Marie Kondo: “Hold each item in your hands, as close to your heart as possible,” she says. “And then, pay close attention to how your body responds. When something sparks joy, you should feel a little thrill running through your body, as if your body is somehow slowly rising up to meet the item, embracing it even.” (Source)
Joanna Gaines: While going through her kids’ baby clothes, she kept her favorites and tucked them each in a container with a note, “in case they are sentimental like their mama,” she writes on Insta Stories. (Source)
How to Deal with Sentimental Clutter
My process for sentimental clutter is a little different. I go through a process that allows me to identify the emotions and determine what space the objects have in my life. Below are the steps I take to assess each item.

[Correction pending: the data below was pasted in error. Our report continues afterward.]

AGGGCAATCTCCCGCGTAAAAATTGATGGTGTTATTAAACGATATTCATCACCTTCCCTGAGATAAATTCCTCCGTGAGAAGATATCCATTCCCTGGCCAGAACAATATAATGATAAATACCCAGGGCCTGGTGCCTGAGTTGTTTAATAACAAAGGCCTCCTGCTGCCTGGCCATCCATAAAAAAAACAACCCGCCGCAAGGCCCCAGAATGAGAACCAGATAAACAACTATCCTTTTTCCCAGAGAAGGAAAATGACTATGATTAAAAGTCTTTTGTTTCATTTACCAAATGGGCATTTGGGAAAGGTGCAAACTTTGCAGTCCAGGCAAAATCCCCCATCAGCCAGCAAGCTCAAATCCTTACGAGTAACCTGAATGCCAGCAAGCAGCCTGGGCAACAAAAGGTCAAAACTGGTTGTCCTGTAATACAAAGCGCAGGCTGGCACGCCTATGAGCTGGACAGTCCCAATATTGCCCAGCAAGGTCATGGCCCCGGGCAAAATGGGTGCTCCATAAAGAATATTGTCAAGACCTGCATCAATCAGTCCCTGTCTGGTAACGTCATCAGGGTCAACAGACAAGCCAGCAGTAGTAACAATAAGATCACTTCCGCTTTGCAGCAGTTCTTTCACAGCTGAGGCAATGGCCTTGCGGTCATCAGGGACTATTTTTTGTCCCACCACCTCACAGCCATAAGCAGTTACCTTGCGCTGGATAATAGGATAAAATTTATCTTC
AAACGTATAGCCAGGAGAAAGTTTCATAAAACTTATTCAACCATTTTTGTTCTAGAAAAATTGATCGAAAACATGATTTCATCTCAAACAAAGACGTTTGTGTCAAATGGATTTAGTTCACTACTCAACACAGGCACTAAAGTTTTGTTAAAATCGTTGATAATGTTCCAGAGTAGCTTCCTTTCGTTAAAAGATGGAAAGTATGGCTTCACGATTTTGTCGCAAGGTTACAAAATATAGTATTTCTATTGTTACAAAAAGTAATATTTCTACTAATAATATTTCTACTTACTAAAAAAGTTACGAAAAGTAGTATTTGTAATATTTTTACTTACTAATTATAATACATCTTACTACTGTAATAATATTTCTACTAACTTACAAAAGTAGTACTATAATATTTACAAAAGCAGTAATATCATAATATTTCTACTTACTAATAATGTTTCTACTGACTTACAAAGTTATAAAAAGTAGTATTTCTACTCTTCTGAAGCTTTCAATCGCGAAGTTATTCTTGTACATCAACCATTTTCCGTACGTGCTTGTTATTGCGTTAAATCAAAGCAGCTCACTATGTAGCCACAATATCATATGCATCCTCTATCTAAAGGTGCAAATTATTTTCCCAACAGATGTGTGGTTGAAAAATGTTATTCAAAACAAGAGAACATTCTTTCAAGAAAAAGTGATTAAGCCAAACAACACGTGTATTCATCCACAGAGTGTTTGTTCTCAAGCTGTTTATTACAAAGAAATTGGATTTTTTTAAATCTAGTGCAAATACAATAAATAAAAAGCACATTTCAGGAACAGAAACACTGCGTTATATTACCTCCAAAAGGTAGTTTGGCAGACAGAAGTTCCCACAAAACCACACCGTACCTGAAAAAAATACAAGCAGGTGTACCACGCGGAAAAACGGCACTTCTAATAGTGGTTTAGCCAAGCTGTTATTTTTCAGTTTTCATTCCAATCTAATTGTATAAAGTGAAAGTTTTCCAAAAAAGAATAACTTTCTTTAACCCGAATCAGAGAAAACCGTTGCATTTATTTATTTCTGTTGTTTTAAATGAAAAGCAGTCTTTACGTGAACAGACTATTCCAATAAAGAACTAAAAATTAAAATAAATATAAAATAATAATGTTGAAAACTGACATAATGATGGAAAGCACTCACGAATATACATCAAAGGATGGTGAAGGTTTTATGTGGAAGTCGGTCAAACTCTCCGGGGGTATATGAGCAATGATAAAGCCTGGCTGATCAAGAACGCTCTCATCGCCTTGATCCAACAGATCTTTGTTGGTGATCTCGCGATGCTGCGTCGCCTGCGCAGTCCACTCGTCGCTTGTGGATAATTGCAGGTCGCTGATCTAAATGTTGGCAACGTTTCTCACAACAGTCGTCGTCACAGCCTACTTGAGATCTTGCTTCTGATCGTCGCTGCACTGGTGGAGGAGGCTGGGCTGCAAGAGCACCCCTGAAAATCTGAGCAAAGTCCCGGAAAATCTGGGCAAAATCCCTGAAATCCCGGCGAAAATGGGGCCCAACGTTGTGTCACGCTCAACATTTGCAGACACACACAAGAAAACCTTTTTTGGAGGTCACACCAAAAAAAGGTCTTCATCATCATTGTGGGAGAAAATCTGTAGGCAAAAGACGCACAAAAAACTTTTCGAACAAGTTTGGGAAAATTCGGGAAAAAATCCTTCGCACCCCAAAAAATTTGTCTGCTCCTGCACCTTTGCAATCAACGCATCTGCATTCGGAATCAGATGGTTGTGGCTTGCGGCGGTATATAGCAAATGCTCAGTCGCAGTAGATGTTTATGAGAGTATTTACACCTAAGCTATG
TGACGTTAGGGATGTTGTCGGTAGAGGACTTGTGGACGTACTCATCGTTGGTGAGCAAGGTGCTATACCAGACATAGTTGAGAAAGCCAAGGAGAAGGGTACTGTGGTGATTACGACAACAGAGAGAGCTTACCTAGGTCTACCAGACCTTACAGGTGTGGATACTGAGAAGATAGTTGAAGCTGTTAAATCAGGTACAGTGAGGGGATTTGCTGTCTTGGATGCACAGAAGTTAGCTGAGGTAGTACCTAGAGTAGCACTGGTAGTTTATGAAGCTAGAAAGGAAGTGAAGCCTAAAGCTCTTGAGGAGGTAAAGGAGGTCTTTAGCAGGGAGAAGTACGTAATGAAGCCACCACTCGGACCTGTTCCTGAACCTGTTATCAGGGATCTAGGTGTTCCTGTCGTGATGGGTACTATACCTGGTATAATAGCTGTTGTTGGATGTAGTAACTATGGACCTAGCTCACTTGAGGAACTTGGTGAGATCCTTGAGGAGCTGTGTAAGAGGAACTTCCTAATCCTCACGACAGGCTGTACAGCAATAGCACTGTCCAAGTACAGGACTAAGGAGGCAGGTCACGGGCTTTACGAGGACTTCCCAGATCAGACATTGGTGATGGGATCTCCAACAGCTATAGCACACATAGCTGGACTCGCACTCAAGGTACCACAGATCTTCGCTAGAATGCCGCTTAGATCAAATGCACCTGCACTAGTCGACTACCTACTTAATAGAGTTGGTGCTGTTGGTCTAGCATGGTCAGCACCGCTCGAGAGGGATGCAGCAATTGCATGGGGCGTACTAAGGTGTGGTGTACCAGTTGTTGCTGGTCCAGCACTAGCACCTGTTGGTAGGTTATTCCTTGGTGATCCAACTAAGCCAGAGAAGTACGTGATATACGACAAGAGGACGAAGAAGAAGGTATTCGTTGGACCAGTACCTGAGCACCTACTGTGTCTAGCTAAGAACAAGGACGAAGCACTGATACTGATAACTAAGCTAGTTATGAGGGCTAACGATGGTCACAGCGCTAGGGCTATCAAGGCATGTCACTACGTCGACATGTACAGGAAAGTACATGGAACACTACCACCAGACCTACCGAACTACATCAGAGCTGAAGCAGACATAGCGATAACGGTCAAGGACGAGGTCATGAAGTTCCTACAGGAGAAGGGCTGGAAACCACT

Separate Emotional Items
First, I pull together the clutter that I consider to be keepsakes. These are objects that really don’t have much function and don’t fit as part of my daily life. I put them in laundry baskets. Seeing them together often causes me to reconsider the sheer amount of sentimental items I really need to keep.
Pack Away and Take a Test
Next, I pack these items away. I leave them somewhere safe but, where I can’t see them. I put a reminder in my calendar to go back a couple of months later and review the baskets.
When the time comes, I try to make a list of what I packed away without looking. Usually, I can only recall a handful of special things that I set aside. This is a very telling part of the process. It shows what items really matter because they take up some space in my memory.
At this point, I can usually remove some of the items because I have realized they really don’t matter much to me.
Write Down Your Feelings